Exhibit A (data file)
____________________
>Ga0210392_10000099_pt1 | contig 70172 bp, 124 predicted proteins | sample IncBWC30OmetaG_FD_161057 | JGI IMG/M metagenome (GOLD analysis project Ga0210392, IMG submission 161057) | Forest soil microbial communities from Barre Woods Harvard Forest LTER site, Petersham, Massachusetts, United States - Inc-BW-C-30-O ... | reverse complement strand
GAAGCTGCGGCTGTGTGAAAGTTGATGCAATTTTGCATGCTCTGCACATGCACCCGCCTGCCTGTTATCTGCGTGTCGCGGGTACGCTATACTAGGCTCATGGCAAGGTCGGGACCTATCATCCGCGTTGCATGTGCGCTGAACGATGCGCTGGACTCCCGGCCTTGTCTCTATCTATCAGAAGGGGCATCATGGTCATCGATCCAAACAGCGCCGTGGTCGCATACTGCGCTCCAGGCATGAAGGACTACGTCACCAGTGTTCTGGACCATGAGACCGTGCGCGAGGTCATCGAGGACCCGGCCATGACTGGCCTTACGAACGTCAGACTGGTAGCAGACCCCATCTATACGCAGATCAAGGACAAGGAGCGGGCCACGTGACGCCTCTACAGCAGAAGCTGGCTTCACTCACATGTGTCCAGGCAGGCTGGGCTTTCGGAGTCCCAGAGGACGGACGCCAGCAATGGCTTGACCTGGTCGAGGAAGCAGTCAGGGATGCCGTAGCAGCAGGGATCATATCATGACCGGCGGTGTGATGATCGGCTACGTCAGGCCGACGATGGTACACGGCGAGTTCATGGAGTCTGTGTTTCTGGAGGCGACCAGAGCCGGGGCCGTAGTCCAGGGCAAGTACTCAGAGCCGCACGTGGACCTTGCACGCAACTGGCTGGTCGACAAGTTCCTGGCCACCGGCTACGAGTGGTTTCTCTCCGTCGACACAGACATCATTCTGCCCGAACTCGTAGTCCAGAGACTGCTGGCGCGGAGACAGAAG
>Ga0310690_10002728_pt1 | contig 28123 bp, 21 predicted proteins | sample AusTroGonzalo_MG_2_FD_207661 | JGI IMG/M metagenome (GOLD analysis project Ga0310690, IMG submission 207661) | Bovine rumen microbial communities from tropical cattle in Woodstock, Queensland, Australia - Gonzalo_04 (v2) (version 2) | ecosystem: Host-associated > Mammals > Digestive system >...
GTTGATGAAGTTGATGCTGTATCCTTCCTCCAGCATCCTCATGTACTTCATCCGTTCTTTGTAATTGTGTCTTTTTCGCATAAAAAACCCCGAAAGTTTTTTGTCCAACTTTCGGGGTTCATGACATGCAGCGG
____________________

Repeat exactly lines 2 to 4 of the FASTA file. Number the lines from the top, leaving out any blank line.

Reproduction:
GAAGCTGCGGCTGTGTGAAAGTTGATGCAATTTTGCATGCTCTGCACATGCACCCGCCTGCCTGTTATCTGCGTGTCGCGGGTACGCTATACTAGGCTCATGGCAAGGTCGGGACCTATCATCCGCGTTGCATGTGCGCTGAACGATGCGCTGGACTCCCGGCCTTGTCTCTATCTATCAGAAGGGGCATCATGGTCATCGATCCAAACAGCGCCGTGGTCGCATACTGCGCTCCAGGCATGAAGGACTACGTCACCAGTGTTCTGGACCATGAGACCGTGCGCGAGGTCATCGAGGACCCGGCCATGACTGGCCTTACGAACGTCAGACTGGTAGCAGACCCCATCTATACGCAGATCAAGGACAAGGAGCGGGCCACGTGACGCCTCTACAGCAGAAGCTGGCTTCACTCACATGTGTCCAGGCAGGCTGGGCTTTCGGAGTCCCAGAGGACGGACGCCAGCAATGGCTTGACCTGGTCGAGGAAGCAGTCAGGGATGCCGTAGCAGCAGGGATCATATCATGACCGGCGGTGTGATGATCGGCTACGTCAGGCCGACGATGGTACACGGCGAGTTCATGGAGTCTGTGTTTCTGGAGGCGACCAGAGCCGGGGCCGTAGTCCAGGGCAAGTACTCAGAGCCGCACGTGGACCTTGCACGCAACTGGCTGGTCGACAAGTTCCTGGCCACCGGCTACGAGTGGTTTCTCTCCGTCGACACAGACATCATTCTGCCCGAACTCGTAGTCCAGAGACTGCTGGCGCGGAGACAGAAG
>Ga0310690_10002728_pt1 | contig 28123 bp, 21 predicted proteins | sample AusTroGonzalo_MG_2_FD_207661 | JGI IMG/M metagenome (GOLD analysis project Ga0310690, IMG submission 207661) | Bovine rumen microbial communities from tropical cattle in Woodstock, Queensland, Australia - Gonzalo_04 (v2) (version 2) | ecosystem: Host-associated > Mammals > Digestive system >...
GTTGATGAAGTTGATGCTGTATCCTTCCTCCAGCATCCTCATGTACTTCATCCGTTCTTTGTAATTGTGTCTTTTTCGCATAAAAAACCCCGAAAGTTTTTTGTCCAACTTTCGGGGTTCATGACATGCAGCGG